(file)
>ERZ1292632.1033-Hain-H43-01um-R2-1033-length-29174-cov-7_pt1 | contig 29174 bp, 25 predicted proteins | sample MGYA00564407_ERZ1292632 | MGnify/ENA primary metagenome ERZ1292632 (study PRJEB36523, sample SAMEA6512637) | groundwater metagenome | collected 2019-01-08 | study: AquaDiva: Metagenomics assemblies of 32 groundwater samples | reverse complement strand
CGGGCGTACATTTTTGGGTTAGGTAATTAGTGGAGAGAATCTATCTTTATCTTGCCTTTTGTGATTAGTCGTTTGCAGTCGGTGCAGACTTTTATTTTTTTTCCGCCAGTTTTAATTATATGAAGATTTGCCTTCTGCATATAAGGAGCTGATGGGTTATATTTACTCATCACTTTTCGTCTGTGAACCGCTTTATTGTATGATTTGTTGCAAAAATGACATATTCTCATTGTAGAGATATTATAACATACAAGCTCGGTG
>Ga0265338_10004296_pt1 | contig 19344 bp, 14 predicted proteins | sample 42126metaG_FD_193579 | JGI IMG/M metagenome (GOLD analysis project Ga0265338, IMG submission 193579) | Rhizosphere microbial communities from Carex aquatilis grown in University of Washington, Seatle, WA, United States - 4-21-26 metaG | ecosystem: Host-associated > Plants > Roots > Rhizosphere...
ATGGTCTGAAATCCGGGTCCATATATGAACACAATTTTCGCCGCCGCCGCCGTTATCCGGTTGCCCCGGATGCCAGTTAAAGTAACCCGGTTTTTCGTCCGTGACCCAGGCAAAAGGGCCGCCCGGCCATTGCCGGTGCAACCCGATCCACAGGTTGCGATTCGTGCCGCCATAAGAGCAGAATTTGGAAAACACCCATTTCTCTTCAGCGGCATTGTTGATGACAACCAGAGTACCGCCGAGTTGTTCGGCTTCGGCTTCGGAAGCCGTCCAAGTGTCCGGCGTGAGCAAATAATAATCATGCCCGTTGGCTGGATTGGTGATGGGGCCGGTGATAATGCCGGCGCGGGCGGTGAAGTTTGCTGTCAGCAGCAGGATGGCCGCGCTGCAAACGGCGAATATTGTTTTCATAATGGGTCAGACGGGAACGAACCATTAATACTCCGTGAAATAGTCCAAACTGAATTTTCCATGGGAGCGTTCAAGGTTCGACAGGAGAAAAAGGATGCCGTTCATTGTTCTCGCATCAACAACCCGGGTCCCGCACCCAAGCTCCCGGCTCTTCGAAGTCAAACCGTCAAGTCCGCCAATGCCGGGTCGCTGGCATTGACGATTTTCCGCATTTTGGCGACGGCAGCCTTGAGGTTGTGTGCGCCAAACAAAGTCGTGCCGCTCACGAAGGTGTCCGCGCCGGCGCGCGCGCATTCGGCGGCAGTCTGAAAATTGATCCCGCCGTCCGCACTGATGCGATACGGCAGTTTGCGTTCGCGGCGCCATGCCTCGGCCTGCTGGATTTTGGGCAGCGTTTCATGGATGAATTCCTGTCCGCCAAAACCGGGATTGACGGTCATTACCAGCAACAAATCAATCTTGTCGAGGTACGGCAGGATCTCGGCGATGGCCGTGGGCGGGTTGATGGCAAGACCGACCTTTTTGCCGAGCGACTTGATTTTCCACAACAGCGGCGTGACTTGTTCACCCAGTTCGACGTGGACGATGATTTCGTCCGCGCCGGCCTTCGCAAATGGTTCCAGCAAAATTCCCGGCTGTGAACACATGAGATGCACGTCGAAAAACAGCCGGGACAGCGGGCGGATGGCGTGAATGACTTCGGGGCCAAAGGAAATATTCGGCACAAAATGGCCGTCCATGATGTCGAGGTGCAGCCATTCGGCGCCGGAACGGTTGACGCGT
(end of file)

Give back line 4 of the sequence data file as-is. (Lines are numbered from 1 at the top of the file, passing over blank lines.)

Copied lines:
ATGGTCTGAAATCCGGGTCCATATATGAACACAATTTTCGCCGCCGCCGCCGTTATCCGGTTGCCCCGGATGCCAGTTAAAGTAACCCGGTTTTTCGTCCGTGACCCAGGCAAAAGGGCCGCCCGGCCATTGCCGGTGCAACCCGATCCACAGGTTGCGATTCGTGCCGCCATAAGAGCAGAATTTGGAAAACACCCATTTCTCTTCAGCGGCATTGTTGATGACAACCAGAGTACCGCCGAGTTGTTCGGCTTCGGCTTCGGAAGCCGTCCAAGTGTCCGGCGTGAGCAAATAATAATCATGCCCGTTGGCTGGATTGGTGATGGGGCCGGTGATAATGCCGGCGCGGGCGGTGAAGTTTGCTGTCAGCAGCAGGATGGCCGCGCTGCAAACGGCGAATATTGTTTTCATAATGGGTCAGACGGGAACGAACCATTAATACTCCGTGAAATAGTCCAAACTGAATTTTCCATGGGAGCGTTCAAGGTTCGACAGGAGAAAAAGGATGCCGTTCATTGTTCTCGCATCAACAACCCGGGTCCCGCACCCAAGCTCCCGGCTCTTCGAAGTCAAACCGTCAAGTCCGCCAATGCCGGGTCGCTGGCATTGACGATTTTCCGCATTTTGGCGACGGCAGCCTTGAGGTTGTGTGCGCCAAACAAAGTCGTGCCGCTCACGAAGGTGTCCGCGCCGGCGCGCGCGCATTCGGCGGCAGTCTGAAAATTGATCCCGCCGTCCGCACTGATGCGATACGGCAGTTTGCGTTCGCGGCGCCATGCCTCGGCCTGCTGGATTTTGGGCAGCGTTTCATGGATGAATTCCTGTCCGCCAAAACCGGGATTGACGGTCATTACCAGCAACAAATCAATCTTGTCGAGGTACGGCAGGATCTCGGCGATGGCCGTGGGCGGGTTGATGGCAAGACCGACCTTTTTGCCGAGCGACTTGATTTTCCACAACAGCGGCGTGACTTGTTCACCCAGTTCGACGTGGACGATGATTTCGTCCGCGCCGGCCTTCGCAAATGGTTCCAGCAAAATTCCCGGCTGTGAACACATGAGATGCACGTCGAAAAACAGCCGGGACAGCGGGCGGATGGCGTGAATGACTTCGGGGCCAAAGGAAATATTCGGCACAAAATGGCCGTCCATGATGTCGAGGTGCAGCCATTCGGCGCCGGAACGGTTGACGCGT